Irrespective of the model, a referenced gas turbine must have field-proven design, meaning that it must have a proven and successful track record of performance in equivalent service, operating and process conditions. The gas turbine must have completed 25,000 hr for aeroderivative gas turbines/32,000 hr for heavy-duty gas turbines of continuous satisfactory operation in a continuous process plant without major problems or modifications.

Gas turbines with references coming only from the power generation industry cannot be considered as suitably referenced for mechanical drive application, as described. To qualify as a mechanical driver, they must be verified for the following:

  • The rotor dynamics of the shaftline in the mechanical drive application must account for the gas density change that will occur during the operation of the coupled compressor, impacting the axial stability of the shaftline.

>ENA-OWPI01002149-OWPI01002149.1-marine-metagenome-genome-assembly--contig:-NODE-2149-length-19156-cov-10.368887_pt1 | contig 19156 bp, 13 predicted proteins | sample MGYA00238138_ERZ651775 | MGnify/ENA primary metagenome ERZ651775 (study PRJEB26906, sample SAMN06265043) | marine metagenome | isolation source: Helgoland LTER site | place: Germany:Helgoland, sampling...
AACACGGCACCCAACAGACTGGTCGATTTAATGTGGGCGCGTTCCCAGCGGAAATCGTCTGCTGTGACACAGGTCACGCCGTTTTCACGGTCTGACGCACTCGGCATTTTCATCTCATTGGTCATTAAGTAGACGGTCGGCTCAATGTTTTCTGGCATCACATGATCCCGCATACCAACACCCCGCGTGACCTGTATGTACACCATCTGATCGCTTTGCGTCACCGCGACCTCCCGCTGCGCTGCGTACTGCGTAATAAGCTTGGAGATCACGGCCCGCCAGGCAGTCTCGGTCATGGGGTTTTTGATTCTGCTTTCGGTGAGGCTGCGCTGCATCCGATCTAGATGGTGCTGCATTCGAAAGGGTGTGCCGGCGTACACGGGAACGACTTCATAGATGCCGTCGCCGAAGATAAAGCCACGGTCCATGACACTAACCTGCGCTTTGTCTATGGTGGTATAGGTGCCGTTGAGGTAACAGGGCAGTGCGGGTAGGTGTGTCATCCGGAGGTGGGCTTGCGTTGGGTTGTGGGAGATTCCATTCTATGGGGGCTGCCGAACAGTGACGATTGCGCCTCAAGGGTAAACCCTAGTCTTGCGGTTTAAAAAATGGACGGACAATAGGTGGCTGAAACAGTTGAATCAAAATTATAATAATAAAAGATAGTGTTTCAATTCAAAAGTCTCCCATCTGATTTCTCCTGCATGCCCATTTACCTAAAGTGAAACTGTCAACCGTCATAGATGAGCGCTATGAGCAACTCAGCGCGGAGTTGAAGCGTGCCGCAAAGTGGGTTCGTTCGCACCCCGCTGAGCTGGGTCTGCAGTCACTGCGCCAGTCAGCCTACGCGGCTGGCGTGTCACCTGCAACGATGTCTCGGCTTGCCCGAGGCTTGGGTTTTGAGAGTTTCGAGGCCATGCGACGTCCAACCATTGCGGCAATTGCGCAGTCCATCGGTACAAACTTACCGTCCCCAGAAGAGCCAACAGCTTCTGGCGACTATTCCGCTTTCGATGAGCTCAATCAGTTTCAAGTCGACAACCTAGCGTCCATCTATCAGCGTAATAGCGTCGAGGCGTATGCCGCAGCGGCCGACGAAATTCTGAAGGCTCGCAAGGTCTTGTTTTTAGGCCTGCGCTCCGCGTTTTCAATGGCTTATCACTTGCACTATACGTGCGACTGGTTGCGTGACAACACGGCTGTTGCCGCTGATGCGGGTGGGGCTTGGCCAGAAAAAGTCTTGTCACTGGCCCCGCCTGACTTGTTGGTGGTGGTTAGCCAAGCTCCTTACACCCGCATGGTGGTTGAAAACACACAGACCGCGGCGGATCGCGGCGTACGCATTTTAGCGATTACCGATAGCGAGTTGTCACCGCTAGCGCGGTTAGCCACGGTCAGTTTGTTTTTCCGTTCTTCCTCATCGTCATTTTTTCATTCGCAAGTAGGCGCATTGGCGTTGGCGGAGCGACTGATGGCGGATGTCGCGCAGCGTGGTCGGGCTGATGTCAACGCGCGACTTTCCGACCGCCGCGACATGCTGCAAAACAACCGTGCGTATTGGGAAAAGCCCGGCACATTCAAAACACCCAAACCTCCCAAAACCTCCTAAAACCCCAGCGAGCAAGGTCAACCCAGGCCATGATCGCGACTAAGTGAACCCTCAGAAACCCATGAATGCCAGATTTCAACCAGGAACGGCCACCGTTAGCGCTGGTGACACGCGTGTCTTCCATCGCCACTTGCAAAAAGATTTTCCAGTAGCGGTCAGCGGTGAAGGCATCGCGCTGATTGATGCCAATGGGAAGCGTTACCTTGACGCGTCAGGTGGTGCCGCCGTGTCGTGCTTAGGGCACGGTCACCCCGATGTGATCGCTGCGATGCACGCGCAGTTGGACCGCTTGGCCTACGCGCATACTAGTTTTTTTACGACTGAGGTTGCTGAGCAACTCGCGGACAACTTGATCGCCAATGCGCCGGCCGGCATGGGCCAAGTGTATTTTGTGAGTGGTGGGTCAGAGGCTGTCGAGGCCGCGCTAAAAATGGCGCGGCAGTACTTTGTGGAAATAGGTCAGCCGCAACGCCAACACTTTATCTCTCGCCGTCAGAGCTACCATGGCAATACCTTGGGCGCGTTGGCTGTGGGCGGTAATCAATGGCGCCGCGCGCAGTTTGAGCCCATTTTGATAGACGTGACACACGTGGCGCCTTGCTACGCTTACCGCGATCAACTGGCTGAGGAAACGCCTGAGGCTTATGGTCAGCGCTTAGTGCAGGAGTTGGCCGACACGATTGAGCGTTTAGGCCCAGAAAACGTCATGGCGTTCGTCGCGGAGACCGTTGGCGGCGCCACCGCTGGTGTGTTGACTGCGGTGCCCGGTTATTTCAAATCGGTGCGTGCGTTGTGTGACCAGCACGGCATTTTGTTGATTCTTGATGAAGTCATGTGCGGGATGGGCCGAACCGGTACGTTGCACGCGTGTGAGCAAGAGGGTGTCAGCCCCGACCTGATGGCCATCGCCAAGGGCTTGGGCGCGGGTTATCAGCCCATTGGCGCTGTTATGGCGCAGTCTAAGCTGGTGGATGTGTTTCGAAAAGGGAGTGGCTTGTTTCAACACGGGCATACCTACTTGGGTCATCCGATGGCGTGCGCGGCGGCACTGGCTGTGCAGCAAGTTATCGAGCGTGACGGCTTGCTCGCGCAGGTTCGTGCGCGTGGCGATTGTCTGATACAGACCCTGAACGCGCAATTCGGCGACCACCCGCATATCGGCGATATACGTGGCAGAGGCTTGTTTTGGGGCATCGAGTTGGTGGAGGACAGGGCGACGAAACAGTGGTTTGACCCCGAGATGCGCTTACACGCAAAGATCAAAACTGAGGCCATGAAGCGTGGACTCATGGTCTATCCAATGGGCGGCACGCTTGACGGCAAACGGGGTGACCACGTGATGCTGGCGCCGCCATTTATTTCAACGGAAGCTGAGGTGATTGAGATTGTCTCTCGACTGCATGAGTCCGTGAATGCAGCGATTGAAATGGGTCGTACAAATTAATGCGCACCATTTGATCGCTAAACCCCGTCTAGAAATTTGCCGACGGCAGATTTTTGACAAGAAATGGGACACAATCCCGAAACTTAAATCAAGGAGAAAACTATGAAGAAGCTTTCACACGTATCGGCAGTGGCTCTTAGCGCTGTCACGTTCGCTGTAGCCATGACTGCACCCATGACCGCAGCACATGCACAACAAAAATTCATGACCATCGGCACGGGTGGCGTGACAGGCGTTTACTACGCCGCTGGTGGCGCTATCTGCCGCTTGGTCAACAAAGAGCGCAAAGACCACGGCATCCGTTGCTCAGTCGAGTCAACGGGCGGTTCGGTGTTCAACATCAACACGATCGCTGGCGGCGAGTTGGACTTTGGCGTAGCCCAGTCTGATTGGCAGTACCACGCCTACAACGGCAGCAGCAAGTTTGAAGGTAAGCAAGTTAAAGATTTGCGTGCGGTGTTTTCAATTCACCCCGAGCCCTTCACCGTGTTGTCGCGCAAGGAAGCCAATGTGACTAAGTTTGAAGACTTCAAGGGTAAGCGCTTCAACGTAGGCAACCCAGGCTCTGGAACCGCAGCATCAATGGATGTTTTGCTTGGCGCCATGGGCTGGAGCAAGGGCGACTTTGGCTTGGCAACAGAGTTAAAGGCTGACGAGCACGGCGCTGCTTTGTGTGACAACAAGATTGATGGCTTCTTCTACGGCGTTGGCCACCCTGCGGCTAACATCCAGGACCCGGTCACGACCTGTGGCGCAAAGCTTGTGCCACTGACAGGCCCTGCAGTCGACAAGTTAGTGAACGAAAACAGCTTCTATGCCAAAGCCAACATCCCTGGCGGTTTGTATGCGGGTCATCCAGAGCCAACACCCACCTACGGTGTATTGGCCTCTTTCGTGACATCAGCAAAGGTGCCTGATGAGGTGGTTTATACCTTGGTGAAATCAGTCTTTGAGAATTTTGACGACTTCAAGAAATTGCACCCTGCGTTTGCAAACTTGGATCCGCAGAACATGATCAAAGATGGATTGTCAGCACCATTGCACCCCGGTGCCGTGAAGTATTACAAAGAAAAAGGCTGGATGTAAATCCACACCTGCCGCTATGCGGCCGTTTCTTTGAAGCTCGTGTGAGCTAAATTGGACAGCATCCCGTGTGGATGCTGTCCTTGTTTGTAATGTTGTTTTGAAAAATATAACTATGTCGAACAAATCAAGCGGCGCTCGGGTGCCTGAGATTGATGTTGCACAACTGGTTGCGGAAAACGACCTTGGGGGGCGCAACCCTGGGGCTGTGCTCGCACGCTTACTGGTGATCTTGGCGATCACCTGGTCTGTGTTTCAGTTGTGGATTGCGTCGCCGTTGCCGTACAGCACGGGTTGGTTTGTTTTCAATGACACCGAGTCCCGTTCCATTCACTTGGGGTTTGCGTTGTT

• The much higher startup torque for the mechanical drive should, if possible, allow startup from settle-out pressure to avoid flaring.
  • In high-power gas turbines, the coupling and/or gearbox might not be referenced considering that the service factor will be higher in the mechanical drive than in power generation applications.

Once the required gas turbine site output power is estimated, then the ISO power can be determined by considering the gas turbine de-rating at the most demanding site condition and the worst operating condition. Gas turbine de-rating means that the gas turbine will deliver to the site less power out than the ISO power that is declared on the nameplate.